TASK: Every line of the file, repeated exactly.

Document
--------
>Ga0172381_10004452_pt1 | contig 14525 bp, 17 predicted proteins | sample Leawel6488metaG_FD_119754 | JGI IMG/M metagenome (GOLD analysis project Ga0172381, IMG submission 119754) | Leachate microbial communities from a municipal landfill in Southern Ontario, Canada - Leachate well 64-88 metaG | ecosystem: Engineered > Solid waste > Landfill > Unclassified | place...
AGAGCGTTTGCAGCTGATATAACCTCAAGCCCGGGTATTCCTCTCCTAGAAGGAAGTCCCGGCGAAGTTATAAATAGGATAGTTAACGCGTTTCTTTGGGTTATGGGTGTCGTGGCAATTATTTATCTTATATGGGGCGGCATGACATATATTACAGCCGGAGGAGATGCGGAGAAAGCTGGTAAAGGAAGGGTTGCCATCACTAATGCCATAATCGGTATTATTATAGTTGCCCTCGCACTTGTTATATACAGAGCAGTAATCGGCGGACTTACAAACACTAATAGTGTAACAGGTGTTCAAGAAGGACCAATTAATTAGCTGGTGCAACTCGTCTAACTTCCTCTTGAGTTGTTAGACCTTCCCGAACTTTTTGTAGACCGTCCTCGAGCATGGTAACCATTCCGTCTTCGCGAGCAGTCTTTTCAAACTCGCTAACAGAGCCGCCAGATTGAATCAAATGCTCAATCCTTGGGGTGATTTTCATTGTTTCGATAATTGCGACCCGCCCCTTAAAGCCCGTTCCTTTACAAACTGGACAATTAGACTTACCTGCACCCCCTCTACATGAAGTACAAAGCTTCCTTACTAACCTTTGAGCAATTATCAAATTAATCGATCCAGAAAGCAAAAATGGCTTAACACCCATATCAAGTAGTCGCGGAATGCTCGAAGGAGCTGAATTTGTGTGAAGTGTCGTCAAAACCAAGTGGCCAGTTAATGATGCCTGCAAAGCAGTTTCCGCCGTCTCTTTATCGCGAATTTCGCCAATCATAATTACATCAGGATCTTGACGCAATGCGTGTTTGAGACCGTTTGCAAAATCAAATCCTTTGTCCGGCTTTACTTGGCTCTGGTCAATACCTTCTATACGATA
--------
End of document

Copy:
>Ga0172381_10004452_pt1 | contig 14525 bp, 17 predicted proteins | sample Leawel6488metaG_FD_119754 | JGI IMG/M metagenome (GOLD analysis project Ga0172381, IMG submission 119754) | Leachate microbial communities from a municipal landfill in Southern Ontario, Canada - Leachate well 64-88 metaG | ecosystem: Engineered > Solid waste > Landfill > Unclassified | place...
AGAGCGTTTGCAGCTGATATAACCTCAAGCCCGGGTATTCCTCTCCTAGAAGGAAGTCCCGGCGAAGTTATAAATAGGATAGTTAACGCGTTTCTTTGGGTTATGGGTGTCGTGGCAATTATTTATCTTATATGGGGCGGCATGACATATATTACAGCCGGAGGAGATGCGGAGAAAGCTGGTAAAGGAAGGGTTGCCATCACTAATGCCATAATCGGTATTATTATAGTTGCCCTCGCACTTGTTATATACAGAGCAGTAATCGGCGGACTTACAAACACTAATAGTGTAACAGGTGTTCAAGAAGGACCAATTAATTAGCTGGTGCAACTCGTCTAACTTCCTCTTGAGTTGTTAGACCTTCCCGAACTTTTTGTAGACCGTCCTCGAGCATGGTAACCATTCCGTCTTCGCGAGCAGTCTTTTCAAACTCGCTAACAGAGCCGCCAGATTGAATCAAATGCTCAATCCTTGGGGTGATTTTCATTGTTTCGATAATTGCGACCCGCCCCTTAAAGCCCGTTCCTTTACAAACTGGACAATTAGACTTACCTGCACCCCCTCTACATGAAGTACAAAGCTTCCTTACTAACCTTTGAGCAATTATCAAATTAATCGATCCAGAAAGCAAAAATGGCTTAACACCCATATCAAGTAGTCGCGGAATGCTCGAAGGAGCTGAATTTGTGTGAAGTGTCGTCAAAACCAAGTGGCCAGTTAATGATGCCTGCAAAGCAGTTTCCGCCGTCTCTTTATCGCGAATTTCGCCAATCATAATTACATCAGGATCTTGACGCAATGCGTGTTTGAGACCGTTTGCAAAATCAAATCCTTTGTCCGGCTTTACTTGGCTCTGGTCAATACCTTCTATACGATA